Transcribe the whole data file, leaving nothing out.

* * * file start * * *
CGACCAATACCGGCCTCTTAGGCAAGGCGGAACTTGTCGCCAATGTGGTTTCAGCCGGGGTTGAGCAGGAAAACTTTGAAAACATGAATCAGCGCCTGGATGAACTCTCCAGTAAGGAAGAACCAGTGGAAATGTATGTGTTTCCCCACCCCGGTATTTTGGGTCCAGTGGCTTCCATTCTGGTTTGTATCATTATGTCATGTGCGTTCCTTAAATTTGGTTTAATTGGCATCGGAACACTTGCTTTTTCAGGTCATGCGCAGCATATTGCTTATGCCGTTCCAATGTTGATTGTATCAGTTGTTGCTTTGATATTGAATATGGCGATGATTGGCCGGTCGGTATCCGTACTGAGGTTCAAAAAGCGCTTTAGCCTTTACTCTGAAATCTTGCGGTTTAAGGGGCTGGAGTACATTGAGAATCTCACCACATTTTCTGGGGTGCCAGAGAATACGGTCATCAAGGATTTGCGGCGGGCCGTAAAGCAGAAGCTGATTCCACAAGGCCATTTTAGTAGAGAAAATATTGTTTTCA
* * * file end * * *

CGACCAATACCGGCCTCTTAGGCAAGGCGGAACTTGTCGCCAATGTGGTTTCAGCCGGGGTTGAGCAGGAAAACTTTGAAAACATGAATCAGCGCCTGGATGAACTCTCCAGTAAGGAAGAACCAGTGGAAATGTATGTGTTTCCCCACCCCGGTATTTTGGGTCCAGTGGCTTCCATTCTGGTTTGTATCATTATGTCATGTGCGTTCCTTAAATTTGGTTTAATTGGCATCGGAACACTTGCTTTTTCAGGTCATGCGCAGCATATTGCTTATGCCGTTCCAATGTTGATTGTATCAGTTGTTGCTTTGATATTGAATATGGCGATGATTGGCCGGTCGGTATCCGTACTGAGGTTCAAAAAGCGCTTTAGCCTTTACTCTGAAATCTTGCGGTTTAAGGGGCTGGAGTACATTGAGAATCTCACCACATTTTCTGGGGTGCCAGAGAATACGGTCATCAAGGATTTGCGGCGGGCCGTAAAGCAGAAGCTGATTCCACAAGGCCATTTTAGTAGAGAAAATATTGTTTTCA